breaking down marriage part 2: Mexico

Mexico just passed a new law that after two years a couple has the option to end a marriage as though it didn’t happen.

yeah.  take that in for a minute.

have you heard about this?  they figure since the majority of marriages end within the first two years, may as well just let everyone have the option of pretending like it never took place.

here’s the Reuters story about it.

i haven’t heard an idea this bad since Crystal Pepsi.

the idea that letting people off the hook at two years will cut down on the divorce rate is like saying lowering the drinking age will cut down on underage drinking.

dumb.

a big chunk of marriages end within the first two years because people panic and convince themselves they made the wrong choice.  it happened to Craig and i.  our lowest moment was right at the two year mark.  it went something like this:

Craig: “i’m going to go take a bath.  if you’re still here when i get out, we’ll talk.  but you need to decide.”

i was still sitting on the couch in the same spot he left me when his water got cold.

i was 22 and immature.  i was an idiot for ever making him have to throw down like that.

what happened with us was hard, but not uncommon.  something about that second year sends people into freak out mode.  happens all the time.  allowing a marriage to disappear at that stage is more foolish than i have words to describe.  i can’t say i could get behind any time frame for this type of thing, but two years is the worst possible timing.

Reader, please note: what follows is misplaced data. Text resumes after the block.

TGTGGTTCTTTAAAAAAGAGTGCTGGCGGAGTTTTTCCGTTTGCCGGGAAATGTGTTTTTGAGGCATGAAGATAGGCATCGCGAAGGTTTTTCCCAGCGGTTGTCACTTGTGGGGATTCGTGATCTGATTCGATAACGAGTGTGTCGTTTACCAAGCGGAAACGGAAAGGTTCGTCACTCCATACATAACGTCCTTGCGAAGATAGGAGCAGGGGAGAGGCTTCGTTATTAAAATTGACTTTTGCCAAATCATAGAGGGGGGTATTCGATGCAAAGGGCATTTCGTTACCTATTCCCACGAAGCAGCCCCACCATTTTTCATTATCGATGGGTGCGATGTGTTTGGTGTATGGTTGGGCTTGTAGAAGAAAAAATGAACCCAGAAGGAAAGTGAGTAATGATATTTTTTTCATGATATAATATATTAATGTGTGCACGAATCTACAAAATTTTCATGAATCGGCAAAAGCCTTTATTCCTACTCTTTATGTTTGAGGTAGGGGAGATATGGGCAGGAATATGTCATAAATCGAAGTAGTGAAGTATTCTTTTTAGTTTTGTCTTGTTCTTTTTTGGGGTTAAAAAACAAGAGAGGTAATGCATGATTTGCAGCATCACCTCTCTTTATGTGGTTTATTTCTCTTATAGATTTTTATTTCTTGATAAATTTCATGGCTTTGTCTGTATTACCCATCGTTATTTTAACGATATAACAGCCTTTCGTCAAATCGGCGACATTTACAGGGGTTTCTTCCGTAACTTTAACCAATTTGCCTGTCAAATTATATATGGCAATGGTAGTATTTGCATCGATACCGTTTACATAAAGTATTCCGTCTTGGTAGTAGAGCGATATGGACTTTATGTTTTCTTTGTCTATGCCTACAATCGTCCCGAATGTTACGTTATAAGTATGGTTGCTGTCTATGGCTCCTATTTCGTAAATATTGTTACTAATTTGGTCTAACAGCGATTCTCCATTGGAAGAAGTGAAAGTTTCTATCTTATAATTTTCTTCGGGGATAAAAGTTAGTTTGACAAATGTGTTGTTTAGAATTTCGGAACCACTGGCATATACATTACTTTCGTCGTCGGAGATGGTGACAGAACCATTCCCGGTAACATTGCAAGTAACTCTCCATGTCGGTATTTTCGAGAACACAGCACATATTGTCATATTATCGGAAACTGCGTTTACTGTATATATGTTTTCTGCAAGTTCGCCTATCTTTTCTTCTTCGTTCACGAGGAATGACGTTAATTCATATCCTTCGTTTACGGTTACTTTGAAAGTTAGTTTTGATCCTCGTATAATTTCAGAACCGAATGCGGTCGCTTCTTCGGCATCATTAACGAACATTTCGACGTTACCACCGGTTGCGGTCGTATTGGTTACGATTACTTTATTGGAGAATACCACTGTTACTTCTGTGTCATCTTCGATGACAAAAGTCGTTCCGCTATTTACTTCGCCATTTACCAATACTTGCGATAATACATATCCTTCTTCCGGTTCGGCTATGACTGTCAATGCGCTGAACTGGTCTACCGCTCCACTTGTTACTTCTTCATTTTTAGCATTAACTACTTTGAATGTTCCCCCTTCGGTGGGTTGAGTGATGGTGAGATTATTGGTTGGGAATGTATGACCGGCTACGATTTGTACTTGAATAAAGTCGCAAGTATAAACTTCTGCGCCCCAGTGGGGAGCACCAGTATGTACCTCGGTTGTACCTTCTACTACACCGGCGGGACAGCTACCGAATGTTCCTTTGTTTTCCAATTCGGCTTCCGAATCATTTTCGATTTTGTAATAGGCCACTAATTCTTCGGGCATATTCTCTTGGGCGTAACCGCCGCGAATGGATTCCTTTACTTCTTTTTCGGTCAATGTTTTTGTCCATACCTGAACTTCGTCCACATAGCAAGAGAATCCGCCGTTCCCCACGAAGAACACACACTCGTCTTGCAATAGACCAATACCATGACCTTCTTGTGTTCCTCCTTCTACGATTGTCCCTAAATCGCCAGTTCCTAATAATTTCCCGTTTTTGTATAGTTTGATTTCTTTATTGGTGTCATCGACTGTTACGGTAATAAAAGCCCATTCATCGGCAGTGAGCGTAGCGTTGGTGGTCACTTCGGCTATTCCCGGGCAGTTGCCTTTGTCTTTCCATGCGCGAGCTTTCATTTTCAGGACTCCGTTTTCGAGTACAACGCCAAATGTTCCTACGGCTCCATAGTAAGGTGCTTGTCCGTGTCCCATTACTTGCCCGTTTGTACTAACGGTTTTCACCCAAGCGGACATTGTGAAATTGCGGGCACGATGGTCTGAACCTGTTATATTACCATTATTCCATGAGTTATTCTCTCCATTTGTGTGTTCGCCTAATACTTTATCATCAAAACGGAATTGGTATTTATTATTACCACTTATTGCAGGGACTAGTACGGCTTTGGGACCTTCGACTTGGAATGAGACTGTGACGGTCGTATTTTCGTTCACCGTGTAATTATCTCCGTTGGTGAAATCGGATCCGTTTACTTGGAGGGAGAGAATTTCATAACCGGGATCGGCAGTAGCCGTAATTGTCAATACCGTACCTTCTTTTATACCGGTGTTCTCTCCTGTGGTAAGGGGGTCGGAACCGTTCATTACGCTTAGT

Craig and i stayed together because the respect for marriage my parents instilled in me finally kicked in at the last second and i knew walking out on my commitment was not an option.  i can’t say i wouldn’t have taken Mexico’s loophole had it been offered to me.  it would’ve been too easy and awfully tempting. 

and utterly selfish.  Craig hadn’t done anything to deserve what i put him through. 

laws like the one in Mexico send a clear message that marriage doesn’t have to be taken seriously.  the truth is, if you can get past the first two years, it’s much easier to stay together.  you learn to compromise, to talk, to respect and to breathe.  setting a trial period on marriage is a joke.  and not a funny one.

i’m going to write another blog at some point about dealing with the first two years of marriage because that needs its own page time, but for now i’m just going on record as being absolutely 100% against this Mexico marriage massacre.  divorce should be made more difficult, not easier.

now if you’ll excuse me, i have a soap box to burn.

anyone else experience trouble in the first two years of marriage?  how did it work out?

those not married yet, have i completely freaked you out?

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29 comments on “breaking down marriage part 2: Mexico

  1. Tori Glass says:

    I’ve been married for 13 months on Sunday. It’s been the best 13 months of my entire life by a LONG stretch. But then again, I was 26 when we got married. I was engaged at 21 and if I’d married that guy? I think the first two years would have been hell.